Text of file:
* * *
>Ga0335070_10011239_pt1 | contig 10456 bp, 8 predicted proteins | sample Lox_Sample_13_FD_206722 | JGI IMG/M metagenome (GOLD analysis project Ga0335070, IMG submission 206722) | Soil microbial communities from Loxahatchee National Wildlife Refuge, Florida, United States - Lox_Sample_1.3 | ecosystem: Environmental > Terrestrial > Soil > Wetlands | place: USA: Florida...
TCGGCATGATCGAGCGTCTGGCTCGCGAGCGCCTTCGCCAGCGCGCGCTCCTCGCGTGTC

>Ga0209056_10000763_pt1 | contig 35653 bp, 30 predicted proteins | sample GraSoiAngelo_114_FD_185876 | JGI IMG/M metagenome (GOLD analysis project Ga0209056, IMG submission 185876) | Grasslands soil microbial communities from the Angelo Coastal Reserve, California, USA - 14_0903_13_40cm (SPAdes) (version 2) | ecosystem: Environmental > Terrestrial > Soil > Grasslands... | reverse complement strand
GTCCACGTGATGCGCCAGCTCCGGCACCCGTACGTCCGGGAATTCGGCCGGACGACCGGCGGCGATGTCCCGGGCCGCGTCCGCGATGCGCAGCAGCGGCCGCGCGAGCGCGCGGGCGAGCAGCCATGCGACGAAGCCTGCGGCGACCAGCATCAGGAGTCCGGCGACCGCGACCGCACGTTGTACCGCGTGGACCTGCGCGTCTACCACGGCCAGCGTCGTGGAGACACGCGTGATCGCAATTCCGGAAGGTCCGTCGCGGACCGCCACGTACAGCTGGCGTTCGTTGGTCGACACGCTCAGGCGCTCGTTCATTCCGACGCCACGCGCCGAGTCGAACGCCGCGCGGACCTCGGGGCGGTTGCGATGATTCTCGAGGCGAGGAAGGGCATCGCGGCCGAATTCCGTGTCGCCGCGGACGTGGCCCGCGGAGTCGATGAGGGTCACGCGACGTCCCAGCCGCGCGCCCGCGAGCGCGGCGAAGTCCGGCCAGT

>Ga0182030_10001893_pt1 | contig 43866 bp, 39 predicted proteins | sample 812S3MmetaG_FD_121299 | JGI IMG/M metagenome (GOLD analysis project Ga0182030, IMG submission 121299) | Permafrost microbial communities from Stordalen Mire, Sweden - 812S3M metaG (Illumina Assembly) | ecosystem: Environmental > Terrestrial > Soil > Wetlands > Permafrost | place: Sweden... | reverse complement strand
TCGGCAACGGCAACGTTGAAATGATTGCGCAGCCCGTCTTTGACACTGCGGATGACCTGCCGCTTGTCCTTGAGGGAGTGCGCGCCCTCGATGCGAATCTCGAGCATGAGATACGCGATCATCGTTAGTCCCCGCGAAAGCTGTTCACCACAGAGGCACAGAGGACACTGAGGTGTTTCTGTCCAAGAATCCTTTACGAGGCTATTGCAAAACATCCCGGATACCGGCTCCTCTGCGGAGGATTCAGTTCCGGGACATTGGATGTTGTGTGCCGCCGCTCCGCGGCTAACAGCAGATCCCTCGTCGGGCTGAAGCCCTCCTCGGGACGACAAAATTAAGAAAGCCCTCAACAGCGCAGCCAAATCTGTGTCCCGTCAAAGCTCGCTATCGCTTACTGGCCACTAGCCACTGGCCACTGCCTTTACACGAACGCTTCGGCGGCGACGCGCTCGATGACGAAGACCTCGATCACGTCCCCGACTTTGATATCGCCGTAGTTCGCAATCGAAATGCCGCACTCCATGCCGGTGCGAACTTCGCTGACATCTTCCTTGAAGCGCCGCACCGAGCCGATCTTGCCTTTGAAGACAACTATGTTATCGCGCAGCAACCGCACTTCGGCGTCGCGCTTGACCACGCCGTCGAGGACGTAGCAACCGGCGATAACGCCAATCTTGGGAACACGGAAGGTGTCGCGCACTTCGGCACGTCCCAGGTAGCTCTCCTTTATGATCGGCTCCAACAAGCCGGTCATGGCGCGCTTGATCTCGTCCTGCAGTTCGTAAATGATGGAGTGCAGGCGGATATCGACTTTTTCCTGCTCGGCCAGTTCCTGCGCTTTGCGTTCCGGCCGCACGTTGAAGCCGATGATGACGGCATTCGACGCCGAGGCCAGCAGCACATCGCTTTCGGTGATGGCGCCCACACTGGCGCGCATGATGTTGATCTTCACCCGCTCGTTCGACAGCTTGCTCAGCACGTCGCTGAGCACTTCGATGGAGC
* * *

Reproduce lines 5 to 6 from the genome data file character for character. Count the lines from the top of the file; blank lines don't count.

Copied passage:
>Ga0182030_10001893_pt1 | contig 43866 bp, 39 predicted proteins | sample 812S3MmetaG_FD_121299 | JGI IMG/M metagenome (GOLD analysis project Ga0182030, IMG submission 121299) | Permafrost microbial communities from Stordalen Mire, Sweden - 812S3M metaG (Illumina Assembly) | ecosystem: Environmental > Terrestrial > Soil > Wetlands > Permafrost | place: Sweden... | reverse complement strand
TCGGCAACGGCAACGTTGAAATGATTGCGCAGCCCGTCTTTGACACTGCGGATGACCTGCCGCTTGTCCTTGAGGGAGTGCGCGCCCTCGATGCGAATCTCGAGCATGAGATACGCGATCATCGTTAGTCCCCGCGAAAGCTGTTCACCACAGAGGCACAGAGGACACTGAGGTGTTTCTGTCCAAGAATCCTTTACGAGGCTATTGCAAAACATCCCGGATACCGGCTCCTCTGCGGAGGATTCAGTTCCGGGACATTGGATGTTGTGTGCCGCCGCTCCGCGGCTAACAGCAGATCCCTCGTCGGGCTGAAGCCCTCCTCGGGACGACAAAATTAAGAAAGCCCTCAACAGCGCAGCCAAATCTGTGTCCCGTCAAAGCTCGCTATCGCTTACTGGCCACTAGCCACTGGCCACTGCCTTTACACGAACGCTTCGGCGGCGACGCGCTCGATGACGAAGACCTCGATCACGTCCCCGACTTTGATATCGCCGTAGTTCGCAATCGAAATGCCGCACTCCATGCCGGTGCGAACTTCGCTGACATCTTCCTTGAAGCGCCGCACCGAGCCGATCTTGCCTTTGAAGACAACTATGTTATCGCGCAGCAACCGCACTTCGGCGTCGCGCTTGACCACGCCGTCGAGGACGTAGCAACCGGCGATAACGCCAATCTTGGGAACACGGAAGGTGTCGCGCACTTCGGCACGTCCCAGGTAGCTCTCCTTTATGATCGGCTCCAACAAGCCGGTCATGGCGCGCTTGATCTCGTCCTGCAGTTCGTAAATGATGGAGTGCAGGCGGATATCGACTTTTTCCTGCTCGGCCAGTTCCTGCGCTTTGCGTTCCGGCCGCACGTTGAAGCCGATGATGACGGCATTCGACGCCGAGGCCAGCAGCACATCGCTTTCGGTGATGGCGCCCACACTGGCGCGCATGATGTTGATCTTCACCCGCTCGTTCGACAGCTTGCTCAGCACGTCGCTGAGCACTTCGATGGAGC